5. Vets – what can HGTD do for you? Genetic testing is part of our dog's lives Just as genetic testing has become normalized in the human world, thanks to popular direct to consumer products like 23 and Me, or Ancestry.com, so it has in the veterinary world. While perhaps once the preserve of specialist dog breeders, it is increasingly common for vets in practice to have questions from clients about DNA testing. While covering the basics of testing and inheritance is part of many veterinary educations, it is unreasonable to expect anyone to have knowledge of the 300+ different genetic tests available to 400+ recognized dog breeds, and their crosses – let alone which of the 2,500+ breed x test combinations might be the most relevant for your client. This is where Harmonization of Genetic Testing for Dogs (HGTD) can help. How HGTD can support veterinarians and their clients HGTD provides a searchable, comprehensive list of genetic tests available internationally. With a quick breed search, you can instantly find transparent information on breed and type-specific tests for advising clients on options for pre-breeding genetic tests, gene-based diagnostic/risk testing, parentage/maternity/paternity. There are even breed relevancy ratings (BRR) for most tests – indicating the research underpinning the relevance of a specific test for a breed. At a glance, for each test you can find clinical information, links to original research papers (most open access) and additional education sources for both veterinary health professionals and clients. HGTD information works in conjunction with wider breed-specific health testing and information from the International Partnership for Dogs (IPFD), via www.dogwellnet.com. Examples include: - breed-specific health strategies from international kennel and breed clubs - clinical health testing (e.g. eyes, hip, elbow, heart schemes around the world) - veterinary collaborations – IPFD is a World Small Animal Association (WSAVA) Educational partner and FECAVA is a Collaborating Partner of IPFD Find yourself with a client wanting to know about inherited eye diseases in the Cesky terrier? All the DNA tests available for the Otterhound? Whether there is a genetic test for mustaches in Schipperkes? Which companies offer genetic testing for dogs in Belgium? HGTD has a search option for all! Start a search of the Harmonization (HGTD) database here! How does HGTD fit into wider health concerns? Genetic testing is just one tool to improving canine health and welfare. There are a number of additional resources from IPFD on dogwellnet.com providing breed and type specific health data, and how genetic testing fits into the Big Picture of health and welfare. Check out: Globally Relevant Integrated Health Profiles e.g. 'Get a GRIHP!' This series of articles focuses on the Big Picture of health and welfare within breeds including international resources for veterinarians, owners, caretakers, breeders and others who want to understand the key issues for individual dogs and breed populations monthly IPFD feature articles in the WSAVA Bulletin. breed-specific health reports Can HGTD do more? HGTD is built on a principle of working collaboratively to meet the needs of our canine community. If you're a veterinary scientist, or canine health professional and have a question about genetic testing, or an idea of how HGTD could improve to further improve access to, and understanding of genetic testing, please let us know. Photos: La Miko (main image) and Alana Sousa (inset image) from Pexels.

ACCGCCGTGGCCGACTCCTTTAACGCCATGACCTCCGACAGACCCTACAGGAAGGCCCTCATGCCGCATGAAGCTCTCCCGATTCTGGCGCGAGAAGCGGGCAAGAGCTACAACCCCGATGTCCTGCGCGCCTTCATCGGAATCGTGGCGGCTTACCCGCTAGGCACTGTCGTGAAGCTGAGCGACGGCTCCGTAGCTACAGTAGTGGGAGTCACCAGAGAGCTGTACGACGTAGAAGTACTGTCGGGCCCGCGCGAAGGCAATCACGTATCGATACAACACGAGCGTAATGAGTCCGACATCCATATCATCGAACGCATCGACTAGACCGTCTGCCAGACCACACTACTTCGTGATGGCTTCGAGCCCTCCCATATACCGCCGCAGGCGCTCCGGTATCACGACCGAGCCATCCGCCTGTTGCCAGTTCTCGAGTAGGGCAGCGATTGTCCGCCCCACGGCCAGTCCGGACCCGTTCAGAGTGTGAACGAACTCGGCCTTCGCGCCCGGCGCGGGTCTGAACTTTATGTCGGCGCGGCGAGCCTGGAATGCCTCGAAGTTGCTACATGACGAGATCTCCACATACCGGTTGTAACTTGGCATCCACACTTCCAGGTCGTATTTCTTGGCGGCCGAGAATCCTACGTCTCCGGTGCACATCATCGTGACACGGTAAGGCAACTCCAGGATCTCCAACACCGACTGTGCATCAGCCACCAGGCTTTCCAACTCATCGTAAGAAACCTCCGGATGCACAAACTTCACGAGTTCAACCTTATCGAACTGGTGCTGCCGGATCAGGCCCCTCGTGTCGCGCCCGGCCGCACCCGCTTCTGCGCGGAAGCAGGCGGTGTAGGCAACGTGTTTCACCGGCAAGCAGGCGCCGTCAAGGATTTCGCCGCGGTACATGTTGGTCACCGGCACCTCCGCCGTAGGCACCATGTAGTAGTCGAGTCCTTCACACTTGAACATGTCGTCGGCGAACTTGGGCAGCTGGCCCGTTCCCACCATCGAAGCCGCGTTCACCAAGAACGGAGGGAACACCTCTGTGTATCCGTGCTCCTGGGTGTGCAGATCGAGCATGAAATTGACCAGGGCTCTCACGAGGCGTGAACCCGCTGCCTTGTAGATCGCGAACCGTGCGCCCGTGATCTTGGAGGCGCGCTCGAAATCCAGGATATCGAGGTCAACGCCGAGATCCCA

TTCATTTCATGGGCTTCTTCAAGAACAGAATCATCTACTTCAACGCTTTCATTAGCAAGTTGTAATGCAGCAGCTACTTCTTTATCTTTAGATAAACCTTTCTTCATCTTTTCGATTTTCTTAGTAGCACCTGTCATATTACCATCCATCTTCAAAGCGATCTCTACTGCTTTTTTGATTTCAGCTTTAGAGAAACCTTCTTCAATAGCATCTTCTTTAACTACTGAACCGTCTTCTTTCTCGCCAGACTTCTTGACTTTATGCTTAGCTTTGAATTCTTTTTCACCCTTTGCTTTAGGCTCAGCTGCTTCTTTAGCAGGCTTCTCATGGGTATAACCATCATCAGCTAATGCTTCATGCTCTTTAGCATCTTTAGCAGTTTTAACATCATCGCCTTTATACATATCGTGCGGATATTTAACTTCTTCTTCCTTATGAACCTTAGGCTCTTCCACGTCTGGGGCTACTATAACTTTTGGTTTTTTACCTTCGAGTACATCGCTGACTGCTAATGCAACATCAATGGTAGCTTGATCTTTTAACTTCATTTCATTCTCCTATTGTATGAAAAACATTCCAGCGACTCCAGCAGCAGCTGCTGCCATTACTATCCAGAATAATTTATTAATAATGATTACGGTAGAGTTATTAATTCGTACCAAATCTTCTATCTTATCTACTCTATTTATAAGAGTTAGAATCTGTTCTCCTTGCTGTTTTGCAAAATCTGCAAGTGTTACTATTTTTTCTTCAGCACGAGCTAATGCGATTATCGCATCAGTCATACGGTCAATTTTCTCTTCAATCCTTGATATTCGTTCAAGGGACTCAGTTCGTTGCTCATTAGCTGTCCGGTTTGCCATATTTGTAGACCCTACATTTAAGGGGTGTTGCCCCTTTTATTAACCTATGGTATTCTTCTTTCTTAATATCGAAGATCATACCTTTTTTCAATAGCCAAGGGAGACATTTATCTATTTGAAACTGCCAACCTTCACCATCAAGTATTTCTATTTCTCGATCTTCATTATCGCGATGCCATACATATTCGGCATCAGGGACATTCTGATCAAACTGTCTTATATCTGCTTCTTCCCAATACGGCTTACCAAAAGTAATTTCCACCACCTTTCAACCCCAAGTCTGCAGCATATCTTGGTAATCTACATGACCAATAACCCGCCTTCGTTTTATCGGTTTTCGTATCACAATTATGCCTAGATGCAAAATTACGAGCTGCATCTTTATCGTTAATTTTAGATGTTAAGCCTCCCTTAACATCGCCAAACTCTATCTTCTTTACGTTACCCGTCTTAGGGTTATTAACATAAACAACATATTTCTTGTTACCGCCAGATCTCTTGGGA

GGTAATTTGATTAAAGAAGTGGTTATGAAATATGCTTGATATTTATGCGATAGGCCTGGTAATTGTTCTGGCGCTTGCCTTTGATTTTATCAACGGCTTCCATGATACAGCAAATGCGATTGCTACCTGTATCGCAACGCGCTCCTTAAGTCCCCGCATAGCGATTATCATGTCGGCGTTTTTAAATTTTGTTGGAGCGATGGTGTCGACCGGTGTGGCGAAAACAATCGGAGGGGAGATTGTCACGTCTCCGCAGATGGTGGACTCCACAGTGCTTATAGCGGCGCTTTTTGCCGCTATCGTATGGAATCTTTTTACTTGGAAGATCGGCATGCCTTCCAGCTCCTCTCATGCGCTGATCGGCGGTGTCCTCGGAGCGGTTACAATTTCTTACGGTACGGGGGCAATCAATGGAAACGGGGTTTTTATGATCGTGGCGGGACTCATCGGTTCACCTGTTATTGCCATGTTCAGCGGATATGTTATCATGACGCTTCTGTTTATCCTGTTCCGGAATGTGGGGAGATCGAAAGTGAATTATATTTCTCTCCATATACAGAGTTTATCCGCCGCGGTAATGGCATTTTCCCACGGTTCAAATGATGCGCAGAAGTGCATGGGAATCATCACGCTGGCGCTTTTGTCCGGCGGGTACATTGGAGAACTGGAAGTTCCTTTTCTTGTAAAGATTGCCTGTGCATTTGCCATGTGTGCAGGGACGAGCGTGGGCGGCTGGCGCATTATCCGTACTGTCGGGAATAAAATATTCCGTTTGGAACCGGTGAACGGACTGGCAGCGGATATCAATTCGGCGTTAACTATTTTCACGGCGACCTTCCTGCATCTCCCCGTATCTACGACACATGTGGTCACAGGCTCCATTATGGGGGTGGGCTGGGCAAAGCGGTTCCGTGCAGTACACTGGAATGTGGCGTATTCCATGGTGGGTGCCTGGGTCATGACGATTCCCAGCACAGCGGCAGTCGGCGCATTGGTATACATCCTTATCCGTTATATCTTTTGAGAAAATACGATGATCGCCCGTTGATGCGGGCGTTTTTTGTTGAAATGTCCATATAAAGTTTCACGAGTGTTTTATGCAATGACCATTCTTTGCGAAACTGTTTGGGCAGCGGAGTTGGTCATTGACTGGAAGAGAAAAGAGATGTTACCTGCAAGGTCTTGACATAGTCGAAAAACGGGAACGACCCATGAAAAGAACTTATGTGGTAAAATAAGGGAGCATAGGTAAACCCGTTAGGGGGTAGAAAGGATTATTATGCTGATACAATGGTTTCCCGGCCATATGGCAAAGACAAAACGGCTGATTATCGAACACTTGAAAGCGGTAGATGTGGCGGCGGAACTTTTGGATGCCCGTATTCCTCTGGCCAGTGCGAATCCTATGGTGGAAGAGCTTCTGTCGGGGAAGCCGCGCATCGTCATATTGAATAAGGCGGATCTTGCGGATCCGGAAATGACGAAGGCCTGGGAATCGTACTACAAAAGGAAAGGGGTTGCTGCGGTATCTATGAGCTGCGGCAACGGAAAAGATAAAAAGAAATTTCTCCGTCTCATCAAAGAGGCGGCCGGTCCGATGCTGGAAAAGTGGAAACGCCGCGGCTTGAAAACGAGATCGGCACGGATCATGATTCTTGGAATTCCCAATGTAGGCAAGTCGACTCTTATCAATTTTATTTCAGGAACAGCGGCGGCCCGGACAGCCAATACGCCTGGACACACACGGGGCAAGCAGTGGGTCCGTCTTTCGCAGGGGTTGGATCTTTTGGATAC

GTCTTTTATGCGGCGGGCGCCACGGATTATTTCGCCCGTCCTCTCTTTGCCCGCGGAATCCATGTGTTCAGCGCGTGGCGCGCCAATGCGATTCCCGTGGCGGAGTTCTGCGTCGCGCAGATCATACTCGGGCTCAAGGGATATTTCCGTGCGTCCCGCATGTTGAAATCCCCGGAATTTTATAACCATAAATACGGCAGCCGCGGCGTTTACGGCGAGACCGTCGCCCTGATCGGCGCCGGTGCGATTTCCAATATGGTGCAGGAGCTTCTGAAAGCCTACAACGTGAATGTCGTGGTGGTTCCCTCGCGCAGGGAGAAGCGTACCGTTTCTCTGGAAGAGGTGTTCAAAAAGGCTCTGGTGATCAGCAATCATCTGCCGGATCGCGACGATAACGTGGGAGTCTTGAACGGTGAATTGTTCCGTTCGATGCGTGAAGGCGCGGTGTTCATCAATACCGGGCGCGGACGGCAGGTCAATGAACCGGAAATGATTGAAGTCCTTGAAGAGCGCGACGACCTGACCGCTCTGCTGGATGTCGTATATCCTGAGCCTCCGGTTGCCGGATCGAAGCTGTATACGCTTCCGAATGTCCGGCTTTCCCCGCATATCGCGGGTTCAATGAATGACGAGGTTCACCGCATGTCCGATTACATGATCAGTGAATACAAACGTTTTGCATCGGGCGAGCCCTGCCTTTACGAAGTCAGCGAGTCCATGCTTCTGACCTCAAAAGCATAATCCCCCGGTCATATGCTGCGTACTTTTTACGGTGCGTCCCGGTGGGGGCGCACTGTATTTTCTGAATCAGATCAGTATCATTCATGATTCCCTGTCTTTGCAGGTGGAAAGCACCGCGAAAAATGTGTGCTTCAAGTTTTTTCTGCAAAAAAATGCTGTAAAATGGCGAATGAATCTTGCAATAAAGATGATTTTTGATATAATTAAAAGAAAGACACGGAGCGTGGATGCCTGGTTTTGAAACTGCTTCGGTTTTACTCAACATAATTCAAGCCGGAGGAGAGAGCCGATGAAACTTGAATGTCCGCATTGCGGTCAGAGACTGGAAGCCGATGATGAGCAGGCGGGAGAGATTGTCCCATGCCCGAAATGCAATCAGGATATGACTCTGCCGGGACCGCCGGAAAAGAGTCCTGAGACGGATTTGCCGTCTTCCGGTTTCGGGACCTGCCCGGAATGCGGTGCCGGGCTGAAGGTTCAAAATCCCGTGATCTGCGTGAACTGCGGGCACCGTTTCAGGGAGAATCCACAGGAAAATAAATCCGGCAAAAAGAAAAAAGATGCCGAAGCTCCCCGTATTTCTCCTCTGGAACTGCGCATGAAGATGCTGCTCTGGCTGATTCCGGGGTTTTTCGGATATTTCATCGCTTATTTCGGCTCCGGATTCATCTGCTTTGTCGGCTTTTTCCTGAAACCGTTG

6. HGTD This Week, 7 Aug 2020: Canine Crime Scene Investigators When we think about genetic testing, we often focus on how it can be a tool to improve health and welfare - generally centered around breeding for health or finding more about the health or potential health risks for an individual dog. Knowing about health risks that are especially relevant to specific breeds or dog types makes testing even more powerful in helping reduce risks of disease or undesirable traits (see Breed Relevancy Ratings). Most commonly, genetic screening and diagnostic testing focuses on: disease tests, breed estimation tests, diagnostics, parentage/paternity, inbreeding estimations, etc. (search for genetic tests and providers, here). This week, I received a very interesting question from a DogWellNet.com user, who wanted to know if genetic testing could help them with a dog attack incident. Their dog had been bitten, and they wanted to know if genetic testing could be used to identify the attacking dog, using saliva from the collar. The short answer is… probably not, but maybe not for the reasons you think. In principle, it should be possible to extract DNA from saliva from a surface like a dog collar. The challenge is that, even with a genetic profile: You won’t know if the profile is from the attacking dog, or some other dog your pet has met at a dog park, on a walk, at the vet’s… Without a profile of a known dog to compare it to, you won’t be able to identify the dog (and therefore owner) This is because dogs are generally not required to be registered with a genetic fingerprint. So, unless you know the dog and the dog's owners, it is impossible to confirm identification using DNA alone - much like the challenges in human criminal DNA identification. This brings us around to thinking about some of the more forensic things genetic testing can, and cannot do: Can do: Act as a permanent identification for an individual dog (genetic profiling) Determine parentage, when relatives’ profiles are known for comparison Comment on the risks of specific genetic mutations for specific diseases (disease/phene screening testing) Aid in the diagnosis of specific risks/diseases (only with diagnostic testing as opposed to screening testing) Cannot do: Identify a specific dog, without that dog’s genetic information/owner being on an accessible registration list “Prove” that a dog is responsible for an action, without other evidence Be used to make “permanent” decisions (e.g. euthanasia) on its own, without other veterinary health information, and welfare considerations While there are plenty of incredibly useful things genetic testing can do, beyond genetic screening tests, it is really important to consider why you are testing and how you are going to use any test results. As with any tool, genetic testing has its limitations. Want to go further? Check out this blog - Confidentiality and Genetic Testing: more benefits and risks - by IPFD CEO Dr. Brenda Bonnett, looking a other parallels and challenges with the human situation. Relevant to the discussion above - confidentiality and availability of identifying information is an important issue to consider. Or explore the whole new world of 'poop forensics' : Dog Poop DNA Tracking Introduces Spy Tech to Our Backyards. (IPFD disclaims any responsibility for the information presented there!) Photos: pixabay (cover photo): G. Fring (image) via Pexels